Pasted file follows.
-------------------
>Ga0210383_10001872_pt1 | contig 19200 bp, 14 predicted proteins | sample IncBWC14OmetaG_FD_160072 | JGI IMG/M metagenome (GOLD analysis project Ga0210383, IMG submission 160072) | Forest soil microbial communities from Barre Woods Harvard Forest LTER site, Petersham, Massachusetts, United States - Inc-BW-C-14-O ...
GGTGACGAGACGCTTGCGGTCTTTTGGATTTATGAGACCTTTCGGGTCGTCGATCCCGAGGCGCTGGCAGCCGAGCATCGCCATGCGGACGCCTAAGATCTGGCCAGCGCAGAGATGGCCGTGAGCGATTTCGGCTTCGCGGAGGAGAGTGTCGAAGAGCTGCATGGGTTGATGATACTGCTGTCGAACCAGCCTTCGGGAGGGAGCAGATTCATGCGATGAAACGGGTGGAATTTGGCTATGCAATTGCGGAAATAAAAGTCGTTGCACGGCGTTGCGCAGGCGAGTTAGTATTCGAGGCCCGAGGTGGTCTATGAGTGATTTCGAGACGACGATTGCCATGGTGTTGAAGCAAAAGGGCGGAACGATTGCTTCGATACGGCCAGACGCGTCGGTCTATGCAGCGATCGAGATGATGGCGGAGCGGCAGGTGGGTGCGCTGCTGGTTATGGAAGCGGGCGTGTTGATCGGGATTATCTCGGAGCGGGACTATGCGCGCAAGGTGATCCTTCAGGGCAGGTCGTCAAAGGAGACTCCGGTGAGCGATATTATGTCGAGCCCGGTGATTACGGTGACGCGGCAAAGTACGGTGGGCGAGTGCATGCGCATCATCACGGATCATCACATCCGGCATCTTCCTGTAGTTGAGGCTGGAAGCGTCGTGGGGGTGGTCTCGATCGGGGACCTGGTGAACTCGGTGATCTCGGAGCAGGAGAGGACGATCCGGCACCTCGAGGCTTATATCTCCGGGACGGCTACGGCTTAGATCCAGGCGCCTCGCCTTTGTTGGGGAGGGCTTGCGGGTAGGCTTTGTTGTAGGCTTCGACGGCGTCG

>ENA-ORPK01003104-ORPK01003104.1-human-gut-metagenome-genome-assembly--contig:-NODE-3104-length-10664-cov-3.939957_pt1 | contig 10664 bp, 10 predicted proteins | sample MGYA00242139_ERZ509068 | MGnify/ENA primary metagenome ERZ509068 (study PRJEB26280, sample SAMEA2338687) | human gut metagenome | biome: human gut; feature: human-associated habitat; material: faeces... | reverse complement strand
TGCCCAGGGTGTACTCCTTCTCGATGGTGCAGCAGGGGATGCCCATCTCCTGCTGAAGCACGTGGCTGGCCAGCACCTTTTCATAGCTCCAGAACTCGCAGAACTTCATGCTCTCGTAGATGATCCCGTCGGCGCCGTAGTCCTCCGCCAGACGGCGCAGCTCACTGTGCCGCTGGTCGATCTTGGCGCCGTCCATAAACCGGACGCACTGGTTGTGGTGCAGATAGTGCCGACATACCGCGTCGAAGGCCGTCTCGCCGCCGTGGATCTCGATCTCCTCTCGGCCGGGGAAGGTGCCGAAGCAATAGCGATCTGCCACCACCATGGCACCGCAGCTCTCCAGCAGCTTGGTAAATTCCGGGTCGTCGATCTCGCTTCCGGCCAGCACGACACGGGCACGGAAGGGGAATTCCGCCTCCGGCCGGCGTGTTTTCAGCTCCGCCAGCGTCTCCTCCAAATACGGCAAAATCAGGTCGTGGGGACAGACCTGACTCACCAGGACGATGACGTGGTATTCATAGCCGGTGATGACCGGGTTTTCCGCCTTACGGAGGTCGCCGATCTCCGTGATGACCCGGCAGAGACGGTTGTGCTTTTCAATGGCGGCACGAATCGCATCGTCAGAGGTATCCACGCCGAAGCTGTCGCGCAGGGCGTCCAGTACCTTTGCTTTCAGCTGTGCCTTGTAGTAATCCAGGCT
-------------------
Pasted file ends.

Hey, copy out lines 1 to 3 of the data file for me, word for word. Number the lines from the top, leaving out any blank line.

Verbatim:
>Ga0210383_10001872_pt1 | contig 19200 bp, 14 predicted proteins | sample IncBWC14OmetaG_FD_160072 | JGI IMG/M metagenome (GOLD analysis project Ga0210383, IMG submission 160072) | Forest soil microbial communities from Barre Woods Harvard Forest LTER site, Petersham, Massachusetts, United States - Inc-BW-C-14-O ...
GGTGACGAGACGCTTGCGGTCTTTTGGATTTATGAGACCTTTCGGGTCGTCGATCCCGAGGCGCTGGCAGCCGAGCATCGCCATGCGGACGCCTAAGATCTGGCCAGCGCAGAGATGGCCGTGAGCGATTTCGGCTTCGCGGAGGAGAGTGTCGAAGAGCTGCATGGGTTGATGATACTGCTGTCGAACCAGCCTTCGGGAGGGAGCAGATTCATGCGATGAAACGGGTGGAATTTGGCTATGCAATTGCGGAAATAAAAGTCGTTGCACGGCGTTGCGCAGGCGAGTTAGTATTCGAGGCCCGAGGTGGTCTATGAGTGATTTCGAGACGACGATTGCCATGGTGTTGAAGCAAAAGGGCGGAACGATTGCTTCGATACGGCCAGACGCGTCGGTCTATGCAGCGATCGAGATGATGGCGGAGCGGCAGGTGGGTGCGCTGCTGGTTATGGAAGCGGGCGTGTTGATCGGGATTATCTCGGAGCGGGACTATGCGCGCAAGGTGATCCTTCAGGGCAGGTCGTCAAAGGAGACTCCGGTGAGCGATATTATGTCGAGCCCGGTGATTACGGTGACGCGGCAAAGTACGGTGGGCGAGTGCATGCGCATCATCACGGATCATCACATCCGGCATCTTCCTGTAGTTGAGGCTGGAAGCGTCGTGGGGGTGGTCTCGATCGGGGACCTGGTGAACTCGGTGATCTCGGAGCAGGAGAGGACGATCCGGCACCTCGAGGCTTATATCTCCGGGACGGCTACGGCTTAGATCCAGGCGCCTCGCCTTTGTTGGGGAGGGCTTGCGGGTAGGCTTTGTTGTAGGCTTCGACGGCGTCG

>ENA-ORPK01003104-ORPK01003104.1-human-gut-metagenome-genome-assembly--contig:-NODE-3104-length-10664-cov-3.939957_pt1 | contig 10664 bp, 10 predicted proteins | sample MGYA00242139_ERZ509068 | MGnify/ENA primary metagenome ERZ509068 (study PRJEB26280, sample SAMEA2338687) | human gut metagenome | biome: human gut; feature: human-associated habitat; material: faeces... | reverse complement strand